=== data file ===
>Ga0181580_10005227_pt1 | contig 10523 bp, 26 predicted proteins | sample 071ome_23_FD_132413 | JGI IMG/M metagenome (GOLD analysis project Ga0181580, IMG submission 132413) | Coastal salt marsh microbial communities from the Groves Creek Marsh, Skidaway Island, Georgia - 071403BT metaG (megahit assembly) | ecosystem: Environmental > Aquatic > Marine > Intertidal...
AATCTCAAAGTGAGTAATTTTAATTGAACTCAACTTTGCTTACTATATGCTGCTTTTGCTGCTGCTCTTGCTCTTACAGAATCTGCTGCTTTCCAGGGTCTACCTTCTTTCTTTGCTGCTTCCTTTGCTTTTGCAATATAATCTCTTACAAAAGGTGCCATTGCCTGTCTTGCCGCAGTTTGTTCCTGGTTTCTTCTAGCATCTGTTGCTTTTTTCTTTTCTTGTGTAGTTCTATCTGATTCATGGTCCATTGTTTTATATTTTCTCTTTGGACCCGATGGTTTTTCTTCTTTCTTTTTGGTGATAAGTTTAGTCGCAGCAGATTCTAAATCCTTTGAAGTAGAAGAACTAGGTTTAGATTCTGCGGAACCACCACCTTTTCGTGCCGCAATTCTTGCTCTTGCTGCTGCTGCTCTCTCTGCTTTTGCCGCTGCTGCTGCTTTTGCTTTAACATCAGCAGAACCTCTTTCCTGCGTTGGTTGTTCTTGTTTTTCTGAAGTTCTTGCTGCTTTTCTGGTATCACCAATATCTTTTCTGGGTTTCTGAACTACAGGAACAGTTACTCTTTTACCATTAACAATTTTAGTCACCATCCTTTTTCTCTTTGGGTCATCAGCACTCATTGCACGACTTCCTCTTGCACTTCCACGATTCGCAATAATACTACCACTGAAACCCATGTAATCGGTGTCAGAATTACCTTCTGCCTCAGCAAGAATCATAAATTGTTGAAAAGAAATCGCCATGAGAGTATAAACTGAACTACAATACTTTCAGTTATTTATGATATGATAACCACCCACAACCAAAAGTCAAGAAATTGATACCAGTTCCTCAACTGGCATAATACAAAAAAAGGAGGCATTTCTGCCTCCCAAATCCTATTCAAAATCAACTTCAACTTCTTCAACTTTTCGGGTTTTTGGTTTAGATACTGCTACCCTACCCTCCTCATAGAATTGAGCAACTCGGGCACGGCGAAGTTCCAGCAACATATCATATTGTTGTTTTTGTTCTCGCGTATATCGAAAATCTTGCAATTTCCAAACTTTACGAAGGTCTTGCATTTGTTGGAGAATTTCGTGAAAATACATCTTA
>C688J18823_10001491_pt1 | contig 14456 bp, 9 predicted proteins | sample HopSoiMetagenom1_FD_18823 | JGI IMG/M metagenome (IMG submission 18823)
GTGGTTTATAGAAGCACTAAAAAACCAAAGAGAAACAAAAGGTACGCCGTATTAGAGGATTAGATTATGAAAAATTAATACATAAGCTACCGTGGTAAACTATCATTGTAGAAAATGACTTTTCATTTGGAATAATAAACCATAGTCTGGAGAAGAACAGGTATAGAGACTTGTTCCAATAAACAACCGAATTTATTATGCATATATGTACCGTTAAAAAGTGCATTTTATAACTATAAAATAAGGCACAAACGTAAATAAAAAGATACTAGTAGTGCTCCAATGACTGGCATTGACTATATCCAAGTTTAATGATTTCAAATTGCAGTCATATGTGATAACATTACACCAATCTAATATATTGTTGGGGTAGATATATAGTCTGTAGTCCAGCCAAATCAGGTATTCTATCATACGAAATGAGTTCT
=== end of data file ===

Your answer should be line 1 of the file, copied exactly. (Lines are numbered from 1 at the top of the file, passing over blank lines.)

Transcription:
>Ga0181580_10005227_pt1 | contig 10523 bp, 26 predicted proteins | sample 071ome_23_FD_132413 | JGI IMG/M metagenome (GOLD analysis project Ga0181580, IMG submission 132413) | Coastal salt marsh microbial communities from the Groves Creek Marsh, Skidaway Island, Georgia - 071403BT metaG (megahit assembly) | ecosystem: Environmental > Aquatic > Marine > Intertidal...